John Edward Terrell
Five ways to stop sounding like a racist if you aren’t one.
If you think racism is “prejudice, discrimination, or antagonism directed against someone of a different race based on the belief that one’s own race is superior,” science has something surprising to tell you.
WHAT A DIFFERENCE A DECADE CAN MAKE. Back in 2006, Angela Davis remarked during a keynote address at the University of Wyoming honoring Martin Luther King Jr.’s birthday: “We have been basically persuaded that we should not talk about racism.” Following the acquittal of George Zimmerman in the shooting death of African-American teen Trayvon Martin in 2013, the activist movement Black Lives Matter was born. Since then the issue of racism has been front and center in American politics. What remains elusive, however, is why racism however motivated finds such fertile ground in the human psyche.
The Earth is flat
Kyrie Irving, who plays basketball brilliantly for the Cleveland Cavaliers, made headlines in February 2017 for declaring boldly that the Earth is flat. He was perhaps pulling our collective leg. His stated rationale, however, has more than a little bit of good old common sense to back it up:
“For what I’ve known for as many years and what I’ve come to believe, what I’ve been taught, is that the Earth is round,” he continued. “But if you really think about it from a landscape of the way we travel, the way we move, and the fact that—can you really think of us rotating around the sun and all planets aligned, rotating in specific dates, being perpendicular with what’s going on with these planets?”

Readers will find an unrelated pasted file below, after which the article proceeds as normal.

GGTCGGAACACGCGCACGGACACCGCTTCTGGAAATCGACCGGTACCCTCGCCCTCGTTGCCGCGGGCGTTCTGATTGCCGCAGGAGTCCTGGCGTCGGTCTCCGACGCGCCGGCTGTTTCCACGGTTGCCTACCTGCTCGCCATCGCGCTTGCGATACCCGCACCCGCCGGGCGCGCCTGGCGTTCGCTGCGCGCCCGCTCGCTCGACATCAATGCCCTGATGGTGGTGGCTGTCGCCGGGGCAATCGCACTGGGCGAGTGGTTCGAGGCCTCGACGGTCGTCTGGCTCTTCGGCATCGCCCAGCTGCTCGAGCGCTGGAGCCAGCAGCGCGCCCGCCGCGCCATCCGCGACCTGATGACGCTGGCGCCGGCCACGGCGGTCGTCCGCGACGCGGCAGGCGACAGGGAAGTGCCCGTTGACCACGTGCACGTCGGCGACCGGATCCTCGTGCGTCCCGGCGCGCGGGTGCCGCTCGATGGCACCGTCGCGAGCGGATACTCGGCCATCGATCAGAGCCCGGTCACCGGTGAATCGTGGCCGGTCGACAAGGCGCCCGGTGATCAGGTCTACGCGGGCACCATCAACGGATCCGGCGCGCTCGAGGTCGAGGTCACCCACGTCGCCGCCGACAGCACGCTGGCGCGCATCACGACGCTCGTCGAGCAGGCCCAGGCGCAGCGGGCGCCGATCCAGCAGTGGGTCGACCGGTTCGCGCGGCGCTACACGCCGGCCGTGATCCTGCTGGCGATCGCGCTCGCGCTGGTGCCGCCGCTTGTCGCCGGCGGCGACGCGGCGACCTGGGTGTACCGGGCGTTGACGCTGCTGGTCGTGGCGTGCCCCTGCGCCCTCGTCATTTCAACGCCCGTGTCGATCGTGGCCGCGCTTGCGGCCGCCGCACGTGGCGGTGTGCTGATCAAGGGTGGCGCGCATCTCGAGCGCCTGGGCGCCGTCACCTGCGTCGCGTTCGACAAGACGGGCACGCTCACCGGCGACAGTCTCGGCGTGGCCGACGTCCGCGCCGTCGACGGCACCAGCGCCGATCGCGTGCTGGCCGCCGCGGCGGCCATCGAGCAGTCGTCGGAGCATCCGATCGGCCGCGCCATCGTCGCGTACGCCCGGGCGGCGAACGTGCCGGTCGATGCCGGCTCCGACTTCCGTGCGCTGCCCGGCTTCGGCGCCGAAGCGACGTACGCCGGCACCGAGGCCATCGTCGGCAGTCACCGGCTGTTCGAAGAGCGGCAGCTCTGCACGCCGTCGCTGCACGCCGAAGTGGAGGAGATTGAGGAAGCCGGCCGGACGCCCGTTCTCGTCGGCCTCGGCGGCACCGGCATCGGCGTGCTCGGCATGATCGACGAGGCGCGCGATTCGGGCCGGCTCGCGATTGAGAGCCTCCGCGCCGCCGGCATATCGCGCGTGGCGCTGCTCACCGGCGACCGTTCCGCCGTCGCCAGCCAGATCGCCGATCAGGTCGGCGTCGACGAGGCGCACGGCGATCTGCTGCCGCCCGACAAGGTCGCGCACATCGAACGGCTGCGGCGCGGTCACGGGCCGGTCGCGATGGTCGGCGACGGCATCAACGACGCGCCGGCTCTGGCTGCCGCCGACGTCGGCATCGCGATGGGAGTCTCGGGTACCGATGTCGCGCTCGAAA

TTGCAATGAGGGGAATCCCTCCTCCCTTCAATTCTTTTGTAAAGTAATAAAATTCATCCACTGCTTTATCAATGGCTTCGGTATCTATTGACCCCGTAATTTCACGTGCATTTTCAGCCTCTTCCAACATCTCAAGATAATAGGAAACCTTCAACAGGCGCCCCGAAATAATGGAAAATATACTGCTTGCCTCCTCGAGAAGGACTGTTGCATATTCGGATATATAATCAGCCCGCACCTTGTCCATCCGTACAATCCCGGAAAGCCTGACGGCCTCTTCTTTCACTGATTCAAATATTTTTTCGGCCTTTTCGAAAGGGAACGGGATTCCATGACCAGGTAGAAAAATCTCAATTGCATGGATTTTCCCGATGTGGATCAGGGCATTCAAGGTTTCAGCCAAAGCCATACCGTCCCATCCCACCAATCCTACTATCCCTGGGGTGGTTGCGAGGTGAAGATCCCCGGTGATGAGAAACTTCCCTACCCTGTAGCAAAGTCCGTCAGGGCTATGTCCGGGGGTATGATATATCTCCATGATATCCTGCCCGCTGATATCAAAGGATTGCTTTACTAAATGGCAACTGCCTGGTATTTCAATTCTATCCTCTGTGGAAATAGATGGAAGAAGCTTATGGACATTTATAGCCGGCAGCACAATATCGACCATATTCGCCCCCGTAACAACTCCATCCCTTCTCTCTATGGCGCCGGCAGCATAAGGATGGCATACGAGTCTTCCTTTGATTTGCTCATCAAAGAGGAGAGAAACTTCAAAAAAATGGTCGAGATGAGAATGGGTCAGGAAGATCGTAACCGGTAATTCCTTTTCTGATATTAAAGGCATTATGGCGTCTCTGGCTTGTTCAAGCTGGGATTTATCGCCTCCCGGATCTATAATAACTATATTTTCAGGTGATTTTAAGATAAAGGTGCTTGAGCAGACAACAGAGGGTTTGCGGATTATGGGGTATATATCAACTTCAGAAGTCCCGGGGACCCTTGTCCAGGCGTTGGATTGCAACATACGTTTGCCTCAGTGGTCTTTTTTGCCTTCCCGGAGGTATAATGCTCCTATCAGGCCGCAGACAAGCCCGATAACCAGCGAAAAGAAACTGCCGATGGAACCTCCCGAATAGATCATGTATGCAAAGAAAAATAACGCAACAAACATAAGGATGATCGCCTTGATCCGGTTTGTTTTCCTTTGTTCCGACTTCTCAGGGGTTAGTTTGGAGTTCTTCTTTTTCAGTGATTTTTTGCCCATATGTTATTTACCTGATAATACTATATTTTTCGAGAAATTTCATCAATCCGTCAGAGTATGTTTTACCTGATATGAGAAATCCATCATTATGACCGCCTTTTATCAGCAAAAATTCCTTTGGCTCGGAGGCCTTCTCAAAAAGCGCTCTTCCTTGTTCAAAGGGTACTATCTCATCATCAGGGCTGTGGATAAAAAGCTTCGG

Crazy thinking? Maybe, but then what about this? A poll published two years ago by the U.S. National Science Foundation found that 26% of Americans don’t know that despite appearances to the contrary, the Sun does not go around the Earth. Perhaps more astonishing, when asked, 52% of Americans evidently don’t agree with the statement that humans evolved from earlier animal species.
You don’t have to be Bill Nye or Neil deGrasse Tyson to see that all these instances of scientific ignorance make perfect sense from a common sense point of view despite being wrong. Furthermore, it wasn’t all that long ago most people on Earth in point of fact were misinformed in precisely these ways: yes, of course, the Earth is flat; yes, it is obvious that the Sun goes around the Earth; and haven’t you heard? Humans were created in their present form by a special act of Divine Will.
. . . and races are real
There are no polls I know of to back up the claim. Even so, it seems likely many people today—maybe even most—would also say they can’t possibly be at all racist because, don’t you know?, they don’t look down upon people in other races (see the dictionary definition reprinted above).
This argument may be socially honorable, but if this is what many truly believe, then there are people who need to hear that just like the idea that the Earth is flat, so too, the notion that human beings come in different kinds that can be labeled as “races” is just plain scientifically wrong.